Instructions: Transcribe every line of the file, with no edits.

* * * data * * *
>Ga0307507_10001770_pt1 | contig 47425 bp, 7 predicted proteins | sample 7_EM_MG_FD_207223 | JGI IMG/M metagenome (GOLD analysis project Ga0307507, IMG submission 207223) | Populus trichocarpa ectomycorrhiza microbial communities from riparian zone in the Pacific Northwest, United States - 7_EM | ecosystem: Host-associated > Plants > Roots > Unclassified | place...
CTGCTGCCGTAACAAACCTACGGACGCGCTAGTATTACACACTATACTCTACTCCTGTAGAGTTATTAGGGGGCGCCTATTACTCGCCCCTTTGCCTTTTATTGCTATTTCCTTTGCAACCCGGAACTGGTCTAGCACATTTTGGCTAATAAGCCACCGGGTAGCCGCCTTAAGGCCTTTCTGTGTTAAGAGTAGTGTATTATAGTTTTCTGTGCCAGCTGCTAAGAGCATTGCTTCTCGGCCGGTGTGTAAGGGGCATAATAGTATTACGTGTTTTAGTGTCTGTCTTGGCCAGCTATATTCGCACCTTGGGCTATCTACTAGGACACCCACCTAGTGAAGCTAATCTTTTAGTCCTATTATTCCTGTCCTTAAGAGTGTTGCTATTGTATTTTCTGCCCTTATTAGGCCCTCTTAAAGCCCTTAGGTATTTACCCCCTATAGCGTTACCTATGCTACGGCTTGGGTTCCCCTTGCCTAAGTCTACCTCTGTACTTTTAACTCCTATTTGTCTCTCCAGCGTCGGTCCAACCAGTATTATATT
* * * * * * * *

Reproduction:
>Ga0307507_10001770_pt1 | contig 47425 bp, 7 predicted proteins | sample 7_EM_MG_FD_207223 | JGI IMG/M metagenome (GOLD analysis project Ga0307507, IMG submission 207223) | Populus trichocarpa ectomycorrhiza microbial communities from riparian zone in the Pacific Northwest, United States - 7_EM | ecosystem: Host-associated > Plants > Roots > Unclassified | place...
CTGCTGCCGTAACAAACCTACGGACGCGCTAGTATTACACACTATACTCTACTCCTGTAGAGTTATTAGGGGGCGCCTATTACTCGCCCCTTTGCCTTTTATTGCTATTTCCTTTGCAACCCGGAACTGGTCTAGCACATTTTGGCTAATAAGCCACCGGGTAGCCGCCTTAAGGCCTTTCTGTGTTAAGAGTAGTGTATTATAGTTTTCTGTGCCAGCTGCTAAGAGCATTGCTTCTCGGCCGGTGTGTAAGGGGCATAATAGTATTACGTGTTTTAGTGTCTGTCTTGGCCAGCTATATTCGCACCTTGGGCTATCTACTAGGACACCCACCTAGTGAAGCTAATCTTTTAGTCCTATTATTCCTGTCCTTAAGAGTGTTGCTATTGTATTTTCTGCCCTTATTAGGCCCTCTTAAAGCCCTTAGGTATTTACCCCCTATAGCGTTACCTATGCTACGGCTTGGGTTCCCCTTGCCTAAGTCTACCTCTGTACTTTTAACTCCTATTTGTCTCTCCAGCGTCGGTCCAACCAGTATTATATT